The University of Liberia – the nation’s highest institution of learning may officially open its doors to students, especially graduate school beginning May 2. The commencement of the new semester comes in the wake of the continuing tuition crisis in which the university and students are engulfed.
The intervention of the Legislature following a student protest at the Capitol a few weeks ago could neither accelerate efforts in resolving the matter, while a recently launched fund-drive under the auspices of the UL Alumni Association to rescue the situation is yet to find a common ground, as the UL administration remains conspicuously silent on the commencement of the next academic semester of the undergraduate students.
Whatever the situation may be, we had thought that by now a balance would have been struck, with the involvement of all stakeholders, including the Legislature, for the general commencement of classes for
the next academic semester.
Nut to begin classes for only the graduate school at the cost of US$75.00 per credit hour is not only unfair and exploitative, but an attempt to also prevent many students of the graduate program from registering.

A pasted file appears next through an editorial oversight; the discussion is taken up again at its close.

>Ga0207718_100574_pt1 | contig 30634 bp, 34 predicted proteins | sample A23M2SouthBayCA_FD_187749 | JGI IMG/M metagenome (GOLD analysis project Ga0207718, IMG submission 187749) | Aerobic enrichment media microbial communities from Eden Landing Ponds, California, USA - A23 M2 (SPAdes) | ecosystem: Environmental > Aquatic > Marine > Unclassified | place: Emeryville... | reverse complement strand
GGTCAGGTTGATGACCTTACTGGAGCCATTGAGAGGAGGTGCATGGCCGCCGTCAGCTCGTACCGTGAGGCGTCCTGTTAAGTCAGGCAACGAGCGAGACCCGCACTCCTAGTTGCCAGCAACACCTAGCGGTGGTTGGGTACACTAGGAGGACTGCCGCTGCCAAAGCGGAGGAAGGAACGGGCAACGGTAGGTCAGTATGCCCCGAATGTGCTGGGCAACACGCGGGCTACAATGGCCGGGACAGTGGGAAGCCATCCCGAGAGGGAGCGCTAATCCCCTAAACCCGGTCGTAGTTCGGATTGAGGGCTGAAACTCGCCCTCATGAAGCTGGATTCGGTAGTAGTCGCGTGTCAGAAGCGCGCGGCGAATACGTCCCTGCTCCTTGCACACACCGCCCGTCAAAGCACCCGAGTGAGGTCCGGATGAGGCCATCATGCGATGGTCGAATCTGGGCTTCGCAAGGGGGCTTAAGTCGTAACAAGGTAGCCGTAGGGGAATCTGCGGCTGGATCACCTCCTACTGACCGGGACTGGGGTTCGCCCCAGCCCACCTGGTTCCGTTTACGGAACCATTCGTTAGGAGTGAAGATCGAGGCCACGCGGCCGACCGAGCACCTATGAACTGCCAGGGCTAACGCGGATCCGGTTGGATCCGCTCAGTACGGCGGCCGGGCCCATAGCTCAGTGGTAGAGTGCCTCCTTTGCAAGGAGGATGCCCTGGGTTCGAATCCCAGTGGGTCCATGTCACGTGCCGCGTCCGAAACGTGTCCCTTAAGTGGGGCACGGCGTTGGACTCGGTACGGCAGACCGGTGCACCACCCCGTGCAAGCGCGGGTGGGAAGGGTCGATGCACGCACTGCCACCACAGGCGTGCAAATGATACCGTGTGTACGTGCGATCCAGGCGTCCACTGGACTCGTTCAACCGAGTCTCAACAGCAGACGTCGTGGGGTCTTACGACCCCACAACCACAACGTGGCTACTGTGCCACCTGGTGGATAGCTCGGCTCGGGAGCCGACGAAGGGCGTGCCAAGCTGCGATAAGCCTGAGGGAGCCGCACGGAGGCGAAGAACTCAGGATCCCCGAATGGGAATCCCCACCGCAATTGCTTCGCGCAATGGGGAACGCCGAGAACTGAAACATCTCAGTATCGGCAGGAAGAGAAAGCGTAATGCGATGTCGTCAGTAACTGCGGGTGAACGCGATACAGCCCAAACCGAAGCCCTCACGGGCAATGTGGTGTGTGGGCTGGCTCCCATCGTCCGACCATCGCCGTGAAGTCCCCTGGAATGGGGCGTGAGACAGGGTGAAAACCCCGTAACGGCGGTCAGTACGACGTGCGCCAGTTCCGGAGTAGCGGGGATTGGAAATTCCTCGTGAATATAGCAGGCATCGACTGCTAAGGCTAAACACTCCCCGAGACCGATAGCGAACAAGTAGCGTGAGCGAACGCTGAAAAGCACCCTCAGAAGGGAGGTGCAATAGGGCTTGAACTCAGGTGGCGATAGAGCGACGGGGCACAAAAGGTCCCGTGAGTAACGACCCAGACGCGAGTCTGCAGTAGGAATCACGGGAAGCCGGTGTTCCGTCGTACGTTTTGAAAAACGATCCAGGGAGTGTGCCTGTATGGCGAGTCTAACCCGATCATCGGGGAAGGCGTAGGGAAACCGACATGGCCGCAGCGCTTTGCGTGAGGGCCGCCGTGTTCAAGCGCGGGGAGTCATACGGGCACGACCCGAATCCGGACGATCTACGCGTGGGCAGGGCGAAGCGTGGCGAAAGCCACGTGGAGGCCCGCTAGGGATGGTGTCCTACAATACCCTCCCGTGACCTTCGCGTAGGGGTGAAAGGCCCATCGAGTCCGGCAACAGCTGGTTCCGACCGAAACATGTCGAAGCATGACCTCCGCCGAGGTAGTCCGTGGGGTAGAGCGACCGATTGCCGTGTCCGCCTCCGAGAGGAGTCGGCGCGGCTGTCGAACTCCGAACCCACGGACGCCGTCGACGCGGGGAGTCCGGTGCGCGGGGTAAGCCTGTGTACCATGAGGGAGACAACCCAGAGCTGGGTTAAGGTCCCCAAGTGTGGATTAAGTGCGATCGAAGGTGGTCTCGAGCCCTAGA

One would even wonder as to why the UL Administration will choose to open the graduate program now, when the Government of Liberia, through the Legislature, is concluding efforts for more and increased
budgetary support to the University of Liberia to avert further crisis. Why is the administration rushing the ongoing registration of students of the graduate school knowing very well that replenishing additional payments would be extremely difficult, especially when the government’s financial intervention is manifested?
While the financial situation confronting the University of Liberia may be of serious concern to many well-meaning Liberia, some of its decisions may also be very problematic being cognizant of the unacceptable conditions under which students of the graduate school undergo their programs, especially during the evening hours.
Unscreened windows, very poor ventilation (no air conditional or ceiling fans), as well as poor seating (not suitable chairs also used by undergraduate students), among others, indeed, constitute the very poor environment under which very responsible students learn – a situation to which the UL Administration remains very insensitive.
Whether or not the current increment from US$55.00 to US$75.00 will actually address the aforementioned conditions of students of the graduate program remains uncertain. Whatever may have influenced the decision to commence class on May 2 in the absence of a common ground at the UL, especially the graduate school should have been delayed until the actualization of the government’s intervention.